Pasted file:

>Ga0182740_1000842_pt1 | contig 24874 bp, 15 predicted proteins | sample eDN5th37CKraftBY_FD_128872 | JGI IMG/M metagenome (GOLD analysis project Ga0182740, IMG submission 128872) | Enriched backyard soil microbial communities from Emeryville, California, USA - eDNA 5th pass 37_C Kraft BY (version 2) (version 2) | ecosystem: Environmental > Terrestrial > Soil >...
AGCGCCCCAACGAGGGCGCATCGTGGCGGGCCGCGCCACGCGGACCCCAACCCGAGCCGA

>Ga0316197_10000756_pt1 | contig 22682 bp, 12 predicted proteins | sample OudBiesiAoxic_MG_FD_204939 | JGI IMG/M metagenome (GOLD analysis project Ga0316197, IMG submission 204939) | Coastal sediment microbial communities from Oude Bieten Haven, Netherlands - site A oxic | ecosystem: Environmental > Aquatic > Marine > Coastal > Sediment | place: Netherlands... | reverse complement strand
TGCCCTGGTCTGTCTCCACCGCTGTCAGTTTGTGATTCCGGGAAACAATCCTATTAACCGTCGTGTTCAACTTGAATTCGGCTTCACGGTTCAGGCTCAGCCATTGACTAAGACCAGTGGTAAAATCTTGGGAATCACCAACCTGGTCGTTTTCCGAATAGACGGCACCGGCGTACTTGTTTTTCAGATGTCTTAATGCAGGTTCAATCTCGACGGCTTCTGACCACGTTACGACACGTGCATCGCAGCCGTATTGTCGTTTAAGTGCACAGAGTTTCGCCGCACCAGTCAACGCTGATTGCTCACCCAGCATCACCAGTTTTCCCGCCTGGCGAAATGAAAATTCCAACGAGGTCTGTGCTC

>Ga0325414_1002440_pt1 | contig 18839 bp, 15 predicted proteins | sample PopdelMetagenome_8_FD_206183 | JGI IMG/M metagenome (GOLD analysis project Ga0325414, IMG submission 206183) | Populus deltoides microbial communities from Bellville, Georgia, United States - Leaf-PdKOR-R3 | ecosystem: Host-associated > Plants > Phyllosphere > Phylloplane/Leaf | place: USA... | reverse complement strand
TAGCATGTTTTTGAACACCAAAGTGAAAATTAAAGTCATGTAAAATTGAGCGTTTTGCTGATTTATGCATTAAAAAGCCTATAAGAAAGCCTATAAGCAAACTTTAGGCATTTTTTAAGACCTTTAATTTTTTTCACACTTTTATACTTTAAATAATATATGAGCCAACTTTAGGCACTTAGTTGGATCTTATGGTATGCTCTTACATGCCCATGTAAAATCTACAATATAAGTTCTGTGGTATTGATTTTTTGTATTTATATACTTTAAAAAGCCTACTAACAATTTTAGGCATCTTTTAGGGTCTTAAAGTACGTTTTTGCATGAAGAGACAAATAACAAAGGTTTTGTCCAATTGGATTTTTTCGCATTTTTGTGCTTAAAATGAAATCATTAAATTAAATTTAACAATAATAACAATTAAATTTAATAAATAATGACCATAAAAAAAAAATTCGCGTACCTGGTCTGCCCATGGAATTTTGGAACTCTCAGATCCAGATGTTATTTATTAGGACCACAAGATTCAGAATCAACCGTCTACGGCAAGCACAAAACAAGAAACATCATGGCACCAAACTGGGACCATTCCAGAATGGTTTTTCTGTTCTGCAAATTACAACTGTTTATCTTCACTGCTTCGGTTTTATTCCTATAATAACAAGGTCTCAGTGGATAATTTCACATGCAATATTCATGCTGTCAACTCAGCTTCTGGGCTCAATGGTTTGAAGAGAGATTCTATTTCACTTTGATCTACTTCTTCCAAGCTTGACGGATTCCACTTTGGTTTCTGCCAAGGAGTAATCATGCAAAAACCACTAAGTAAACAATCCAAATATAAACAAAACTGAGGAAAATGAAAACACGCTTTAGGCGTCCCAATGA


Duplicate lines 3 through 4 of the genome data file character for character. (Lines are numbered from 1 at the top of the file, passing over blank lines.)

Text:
>Ga0316197_10000756_pt1 | contig 22682 bp, 12 predicted proteins | sample OudBiesiAoxic_MG_FD_204939 | JGI IMG/M metagenome (GOLD analysis project Ga0316197, IMG submission 204939) | Coastal sediment microbial communities from Oude Bieten Haven, Netherlands - site A oxic | ecosystem: Environmental > Aquatic > Marine > Coastal > Sediment | place: Netherlands... | reverse complement strand
TGCCCTGGTCTGTCTCCACCGCTGTCAGTTTGTGATTCCGGGAAACAATCCTATTAACCGTCGTGTTCAACTTGAATTCGGCTTCACGGTTCAGGCTCAGCCATTGACTAAGACCAGTGGTAAAATCTTGGGAATCACCAACCTGGTCGTTTTCCGAATAGACGGCACCGGCGTACTTGTTTTTCAGATGTCTTAATGCAGGTTCAATCTCGACGGCTTCTGACCACGTTACGACACGTGCATCGCAGCCGTATTGTCGTTTAAGTGCACAGAGTTTCGCCGCACCAGTCAACGCTGATTGCTCACCCAGCATCACCAGTTTTCCCGCCTGGCGAAATGAAAATTCCAACGAGGTCTGTGCTC